Traveled To 84 Countries On 6 Continents Building A Global Movement Of People Who Are Changing The World. Trying To Make Sense Of How Everything Fits Together In This Big World Of Ours. Now I'm Living In Sydney Like A "Real Person" Working In Charity Fundraising. It's Very Strange, So I'm Writing All About It. Read My Stories. Hopefully Laugh.
01 October 2014
Health Programs Deep In The Countryside
Tue 30 Sep: Going far beyond a paved road
Imagine driving somewhere really remote. From there, drive another 10 kilometres deeper into the remoteness. Are you there yet? Great. Now head another 10 kilometres away from there. Perfect. Now you have some sense of just how remote our visit today felt. Our hour long drive took us deep into a valley full of green tea farms. One of the most remote villages in northern Rwanda, the valley school is responsible for educating 1,700 children and it felt like we met almost every single one.
We started our morning in the local health centre, where we were able to watch firsthand new born babies given every vaccination under the sun—polio, measles, mumps, typhoid, tetanus, tuberculosis and a few others as well! In fact, every child is vaccinated against more potential infections and diseases free of charge by the government than we are in Australia, Europe or North America! Unlike at home where we have the luxury of privacy, here the children were all together with their mothers, the doctors, a small army of 27 foreigners and anyone else who managed to wander in from nearby. We were all marvelling in just how fortunate we are to have such a modern and relatively luxurious medical system.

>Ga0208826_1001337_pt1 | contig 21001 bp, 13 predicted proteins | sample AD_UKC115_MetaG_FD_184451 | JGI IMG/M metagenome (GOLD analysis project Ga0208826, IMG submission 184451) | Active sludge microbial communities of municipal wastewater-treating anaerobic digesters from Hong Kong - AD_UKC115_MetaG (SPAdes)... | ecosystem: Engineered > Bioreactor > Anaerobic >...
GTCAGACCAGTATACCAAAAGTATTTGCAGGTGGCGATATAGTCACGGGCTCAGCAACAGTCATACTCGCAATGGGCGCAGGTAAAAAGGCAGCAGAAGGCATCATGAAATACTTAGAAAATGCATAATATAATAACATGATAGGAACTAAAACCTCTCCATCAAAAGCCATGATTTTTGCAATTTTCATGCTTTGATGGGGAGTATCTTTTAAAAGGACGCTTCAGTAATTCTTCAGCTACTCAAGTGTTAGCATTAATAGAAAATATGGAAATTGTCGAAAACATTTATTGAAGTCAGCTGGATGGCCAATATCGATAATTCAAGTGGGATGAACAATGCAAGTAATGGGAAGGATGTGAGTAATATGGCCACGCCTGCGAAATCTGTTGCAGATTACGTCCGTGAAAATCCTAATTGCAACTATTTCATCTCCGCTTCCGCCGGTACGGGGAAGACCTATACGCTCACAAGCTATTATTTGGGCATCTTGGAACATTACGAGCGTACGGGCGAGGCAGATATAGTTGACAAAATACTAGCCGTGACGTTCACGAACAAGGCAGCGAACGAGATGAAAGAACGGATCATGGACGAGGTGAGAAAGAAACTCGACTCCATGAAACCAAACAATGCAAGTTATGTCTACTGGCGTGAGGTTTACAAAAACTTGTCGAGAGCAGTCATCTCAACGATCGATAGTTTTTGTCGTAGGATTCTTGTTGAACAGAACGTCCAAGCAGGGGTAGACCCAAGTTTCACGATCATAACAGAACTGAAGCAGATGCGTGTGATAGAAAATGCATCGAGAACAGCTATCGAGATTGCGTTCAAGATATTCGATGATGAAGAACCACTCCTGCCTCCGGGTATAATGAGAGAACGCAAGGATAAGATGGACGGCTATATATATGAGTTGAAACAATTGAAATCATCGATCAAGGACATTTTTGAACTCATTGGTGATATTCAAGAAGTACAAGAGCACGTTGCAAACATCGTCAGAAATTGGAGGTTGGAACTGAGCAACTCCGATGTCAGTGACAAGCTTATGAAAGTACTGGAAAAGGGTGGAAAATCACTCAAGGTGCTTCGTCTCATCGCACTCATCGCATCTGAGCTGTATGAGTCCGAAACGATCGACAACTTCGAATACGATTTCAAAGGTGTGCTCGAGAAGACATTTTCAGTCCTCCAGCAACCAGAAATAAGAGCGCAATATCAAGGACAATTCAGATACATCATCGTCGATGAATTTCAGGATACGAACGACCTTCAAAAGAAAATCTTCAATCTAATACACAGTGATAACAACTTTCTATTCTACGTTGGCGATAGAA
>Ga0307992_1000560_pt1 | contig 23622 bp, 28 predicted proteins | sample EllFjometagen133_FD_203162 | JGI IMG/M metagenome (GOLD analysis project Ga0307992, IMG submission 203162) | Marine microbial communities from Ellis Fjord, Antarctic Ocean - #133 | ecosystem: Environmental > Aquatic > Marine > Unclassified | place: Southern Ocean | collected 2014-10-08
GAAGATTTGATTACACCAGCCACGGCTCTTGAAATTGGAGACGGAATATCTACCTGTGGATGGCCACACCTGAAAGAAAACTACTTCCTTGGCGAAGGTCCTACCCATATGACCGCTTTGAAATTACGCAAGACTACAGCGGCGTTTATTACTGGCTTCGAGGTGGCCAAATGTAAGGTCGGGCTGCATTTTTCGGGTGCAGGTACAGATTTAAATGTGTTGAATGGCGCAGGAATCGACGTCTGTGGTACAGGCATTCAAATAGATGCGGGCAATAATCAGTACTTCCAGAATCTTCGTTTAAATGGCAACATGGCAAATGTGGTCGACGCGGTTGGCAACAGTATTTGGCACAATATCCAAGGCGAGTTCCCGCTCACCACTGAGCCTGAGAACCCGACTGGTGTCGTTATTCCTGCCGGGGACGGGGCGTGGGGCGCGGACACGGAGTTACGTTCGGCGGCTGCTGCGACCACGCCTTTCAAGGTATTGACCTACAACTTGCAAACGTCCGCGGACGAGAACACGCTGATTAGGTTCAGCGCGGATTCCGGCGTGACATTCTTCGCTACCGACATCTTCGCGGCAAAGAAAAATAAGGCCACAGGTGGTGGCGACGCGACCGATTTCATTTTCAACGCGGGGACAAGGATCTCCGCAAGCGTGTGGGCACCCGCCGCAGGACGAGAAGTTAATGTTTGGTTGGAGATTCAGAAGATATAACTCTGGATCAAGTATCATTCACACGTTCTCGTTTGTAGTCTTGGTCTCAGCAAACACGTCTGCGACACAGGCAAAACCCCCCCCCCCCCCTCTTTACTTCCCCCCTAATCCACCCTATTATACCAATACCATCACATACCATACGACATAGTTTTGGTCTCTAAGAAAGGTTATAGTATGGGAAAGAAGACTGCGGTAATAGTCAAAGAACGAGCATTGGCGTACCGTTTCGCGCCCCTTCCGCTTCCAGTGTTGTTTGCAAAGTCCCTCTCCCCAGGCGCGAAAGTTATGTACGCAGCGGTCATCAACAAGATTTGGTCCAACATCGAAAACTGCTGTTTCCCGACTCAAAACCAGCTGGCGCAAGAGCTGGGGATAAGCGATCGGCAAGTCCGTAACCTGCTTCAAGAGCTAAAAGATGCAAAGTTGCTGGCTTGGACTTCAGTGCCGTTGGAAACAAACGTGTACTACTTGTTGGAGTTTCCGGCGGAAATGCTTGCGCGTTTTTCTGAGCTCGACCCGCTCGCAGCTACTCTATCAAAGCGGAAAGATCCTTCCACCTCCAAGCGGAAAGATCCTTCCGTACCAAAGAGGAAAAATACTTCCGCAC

From here we broke into three groups and had the opportunity to experience ‘a day in the life’ of some of the students in the local community. We visited their homes where their families welcomed us in with open arms, bug hugs and a kind offering of anything they had in the home. We were confronted with the stark reality that a family of eight can often live in a three-room home, sleeping shoulder to shoulder in one room while another is reserved for animals and a third is for cooking and eating. We carried water a great distance to cook, drink and feed the animals, tiled a small garden (which was exhausting) and got the best sense possible of what day-to-day life is like here, once again being reminded of how much we take basic needs—food, water and shelter—for granted, without even realising it.
After a box lunch in the school it was time to take to the classrooms, learning with and trying to teach to the middle and high school kids at the school. Their complex physics and maths work, however, left us wishing we had freshened up our minds before arriving! And like all great days here in Rwanda we finished with a highly competitive game of soccer, where the school fielded their best players and absolutely destroyed us. It wasn’t pretty.
It’s early to bed now as we have a big day ahead of us tomorrow learning all about the devastating genocide of 1994, that not only rocked their nation but the African continent and the world.